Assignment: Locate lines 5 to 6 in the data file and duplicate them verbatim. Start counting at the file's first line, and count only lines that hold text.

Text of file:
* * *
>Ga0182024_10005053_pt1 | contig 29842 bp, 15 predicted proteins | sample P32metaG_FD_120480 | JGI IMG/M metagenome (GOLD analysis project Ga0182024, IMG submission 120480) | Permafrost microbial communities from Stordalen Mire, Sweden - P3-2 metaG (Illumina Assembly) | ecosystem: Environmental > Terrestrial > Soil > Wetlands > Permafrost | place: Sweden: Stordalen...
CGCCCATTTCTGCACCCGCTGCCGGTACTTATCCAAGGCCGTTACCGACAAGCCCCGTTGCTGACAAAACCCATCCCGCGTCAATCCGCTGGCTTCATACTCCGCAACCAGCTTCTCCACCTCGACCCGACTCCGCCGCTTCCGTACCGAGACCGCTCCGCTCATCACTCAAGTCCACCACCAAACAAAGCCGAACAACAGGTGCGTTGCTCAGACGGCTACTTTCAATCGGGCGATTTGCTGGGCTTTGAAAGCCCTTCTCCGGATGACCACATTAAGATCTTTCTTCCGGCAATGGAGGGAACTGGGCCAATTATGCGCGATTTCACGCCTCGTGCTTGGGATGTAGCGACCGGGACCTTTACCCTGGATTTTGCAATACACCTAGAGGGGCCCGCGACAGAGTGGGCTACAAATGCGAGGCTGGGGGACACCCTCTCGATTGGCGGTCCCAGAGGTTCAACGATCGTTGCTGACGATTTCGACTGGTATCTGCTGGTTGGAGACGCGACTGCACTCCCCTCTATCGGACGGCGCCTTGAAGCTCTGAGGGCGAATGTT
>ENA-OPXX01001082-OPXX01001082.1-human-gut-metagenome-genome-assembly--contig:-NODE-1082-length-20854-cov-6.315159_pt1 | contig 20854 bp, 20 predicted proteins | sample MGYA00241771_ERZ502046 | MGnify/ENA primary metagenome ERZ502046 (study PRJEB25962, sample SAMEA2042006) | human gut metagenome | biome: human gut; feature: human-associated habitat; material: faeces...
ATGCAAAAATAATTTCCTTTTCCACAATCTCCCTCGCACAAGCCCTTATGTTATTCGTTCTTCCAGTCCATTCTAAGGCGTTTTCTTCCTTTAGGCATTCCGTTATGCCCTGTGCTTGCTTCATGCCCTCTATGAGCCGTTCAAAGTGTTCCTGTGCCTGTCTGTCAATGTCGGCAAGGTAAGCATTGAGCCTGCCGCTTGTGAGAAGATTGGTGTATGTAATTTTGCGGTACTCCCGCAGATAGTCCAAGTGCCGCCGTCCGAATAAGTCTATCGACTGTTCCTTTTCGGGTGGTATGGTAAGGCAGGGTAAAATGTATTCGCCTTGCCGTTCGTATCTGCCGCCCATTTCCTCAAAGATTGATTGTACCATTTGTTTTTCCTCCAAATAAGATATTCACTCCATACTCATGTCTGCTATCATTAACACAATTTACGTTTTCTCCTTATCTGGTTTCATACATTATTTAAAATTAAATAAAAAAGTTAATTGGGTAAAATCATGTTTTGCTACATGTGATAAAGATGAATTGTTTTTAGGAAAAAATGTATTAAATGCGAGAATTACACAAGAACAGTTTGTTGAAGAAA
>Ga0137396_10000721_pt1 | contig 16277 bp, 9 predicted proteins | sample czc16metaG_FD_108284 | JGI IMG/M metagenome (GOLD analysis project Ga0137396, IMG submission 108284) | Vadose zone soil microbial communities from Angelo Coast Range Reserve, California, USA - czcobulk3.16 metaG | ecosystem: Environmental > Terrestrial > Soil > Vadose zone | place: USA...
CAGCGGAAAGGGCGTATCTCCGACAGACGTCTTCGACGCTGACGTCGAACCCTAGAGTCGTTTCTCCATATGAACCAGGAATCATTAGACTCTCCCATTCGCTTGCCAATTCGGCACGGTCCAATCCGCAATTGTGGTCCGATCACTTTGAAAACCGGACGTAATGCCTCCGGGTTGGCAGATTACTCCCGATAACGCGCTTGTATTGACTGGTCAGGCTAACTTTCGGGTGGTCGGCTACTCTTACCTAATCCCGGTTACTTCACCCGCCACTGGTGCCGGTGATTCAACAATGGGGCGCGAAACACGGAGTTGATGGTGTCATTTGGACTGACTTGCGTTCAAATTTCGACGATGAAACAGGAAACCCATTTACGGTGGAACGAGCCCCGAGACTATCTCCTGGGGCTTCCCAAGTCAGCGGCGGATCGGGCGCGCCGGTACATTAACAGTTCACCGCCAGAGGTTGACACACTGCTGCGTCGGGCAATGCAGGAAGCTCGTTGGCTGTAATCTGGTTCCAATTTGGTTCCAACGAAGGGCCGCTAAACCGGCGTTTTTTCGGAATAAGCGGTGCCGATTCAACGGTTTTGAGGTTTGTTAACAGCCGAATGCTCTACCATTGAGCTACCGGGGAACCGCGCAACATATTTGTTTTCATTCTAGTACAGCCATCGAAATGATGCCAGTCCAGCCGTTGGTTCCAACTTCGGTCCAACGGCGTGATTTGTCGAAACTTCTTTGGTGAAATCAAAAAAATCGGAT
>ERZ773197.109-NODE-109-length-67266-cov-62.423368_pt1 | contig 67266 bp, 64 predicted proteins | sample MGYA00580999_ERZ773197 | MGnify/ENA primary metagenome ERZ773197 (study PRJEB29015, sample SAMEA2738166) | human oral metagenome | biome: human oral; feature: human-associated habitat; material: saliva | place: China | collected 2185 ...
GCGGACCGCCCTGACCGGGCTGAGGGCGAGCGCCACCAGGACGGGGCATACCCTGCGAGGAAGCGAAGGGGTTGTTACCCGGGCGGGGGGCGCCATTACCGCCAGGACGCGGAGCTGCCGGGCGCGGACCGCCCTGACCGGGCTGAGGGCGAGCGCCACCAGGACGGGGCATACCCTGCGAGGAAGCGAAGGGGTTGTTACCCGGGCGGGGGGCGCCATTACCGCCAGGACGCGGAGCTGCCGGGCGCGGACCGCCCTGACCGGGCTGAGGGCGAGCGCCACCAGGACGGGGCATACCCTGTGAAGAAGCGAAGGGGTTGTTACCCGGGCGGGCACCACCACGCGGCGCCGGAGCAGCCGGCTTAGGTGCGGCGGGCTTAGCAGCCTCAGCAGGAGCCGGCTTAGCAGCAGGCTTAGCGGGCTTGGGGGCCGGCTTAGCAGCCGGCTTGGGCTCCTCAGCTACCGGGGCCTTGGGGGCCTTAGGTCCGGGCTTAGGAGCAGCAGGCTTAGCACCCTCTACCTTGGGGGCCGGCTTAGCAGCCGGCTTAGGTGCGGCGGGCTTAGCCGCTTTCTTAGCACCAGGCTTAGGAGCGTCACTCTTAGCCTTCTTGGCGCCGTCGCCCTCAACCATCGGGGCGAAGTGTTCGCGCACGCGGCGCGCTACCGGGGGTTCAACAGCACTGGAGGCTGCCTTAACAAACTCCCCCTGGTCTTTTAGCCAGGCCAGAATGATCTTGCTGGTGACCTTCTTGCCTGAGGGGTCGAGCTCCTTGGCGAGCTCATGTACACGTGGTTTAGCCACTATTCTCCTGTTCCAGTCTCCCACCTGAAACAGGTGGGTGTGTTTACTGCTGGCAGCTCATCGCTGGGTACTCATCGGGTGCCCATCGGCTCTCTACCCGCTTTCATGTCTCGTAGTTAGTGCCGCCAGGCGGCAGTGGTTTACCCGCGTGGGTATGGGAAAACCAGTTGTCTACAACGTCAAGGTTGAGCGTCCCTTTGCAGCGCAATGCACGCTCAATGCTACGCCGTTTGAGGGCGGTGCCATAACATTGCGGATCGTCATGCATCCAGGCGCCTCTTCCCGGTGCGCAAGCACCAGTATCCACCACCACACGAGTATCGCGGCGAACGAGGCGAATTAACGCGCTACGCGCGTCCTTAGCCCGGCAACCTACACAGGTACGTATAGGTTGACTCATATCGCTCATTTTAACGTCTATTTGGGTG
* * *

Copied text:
>Ga0137396_10000721_pt1 | contig 16277 bp, 9 predicted proteins | sample czc16metaG_FD_108284 | JGI IMG/M metagenome (GOLD analysis project Ga0137396, IMG submission 108284) | Vadose zone soil microbial communities from Angelo Coast Range Reserve, California, USA - czcobulk3.16 metaG | ecosystem: Environmental > Terrestrial > Soil > Vadose zone | place: USA...
CAGCGGAAAGGGCGTATCTCCGACAGACGTCTTCGACGCTGACGTCGAACCCTAGAGTCGTTTCTCCATATGAACCAGGAATCATTAGACTCTCCCATTCGCTTGCCAATTCGGCACGGTCCAATCCGCAATTGTGGTCCGATCACTTTGAAAACCGGACGTAATGCCTCCGGGTTGGCAGATTACTCCCGATAACGCGCTTGTATTGACTGGTCAGGCTAACTTTCGGGTGGTCGGCTACTCTTACCTAATCCCGGTTACTTCACCCGCCACTGGTGCCGGTGATTCAACAATGGGGCGCGAAACACGGAGTTGATGGTGTCATTTGGACTGACTTGCGTTCAAATTTCGACGATGAAACAGGAAACCCATTTACGGTGGAACGAGCCCCGAGACTATCTCCTGGGGCTTCCCAAGTCAGCGGCGGATCGGGCGCGCCGGTACATTAACAGTTCACCGCCAGAGGTTGACACACTGCTGCGTCGGGCAATGCAGGAAGCTCGTTGGCTGTAATCTGGTTCCAATTTGGTTCCAACGAAGGGCCGCTAAACCGGCGTTTTTTCGGAATAAGCGGTGCCGATTCAACGGTTTTGAGGTTTGTTAACAGCCGAATGCTCTACCATTGAGCTACCGGGGAACCGCGCAACATATTTGTTTTCATTCTAGTACAGCCATCGAAATGATGCCAGTCCAGCCGTTGGTTCCAACTTCGGTCCAACGGCGTGATTTGTCGAAACTTCTTTGGTGAAATCAAAAAAATCGGAT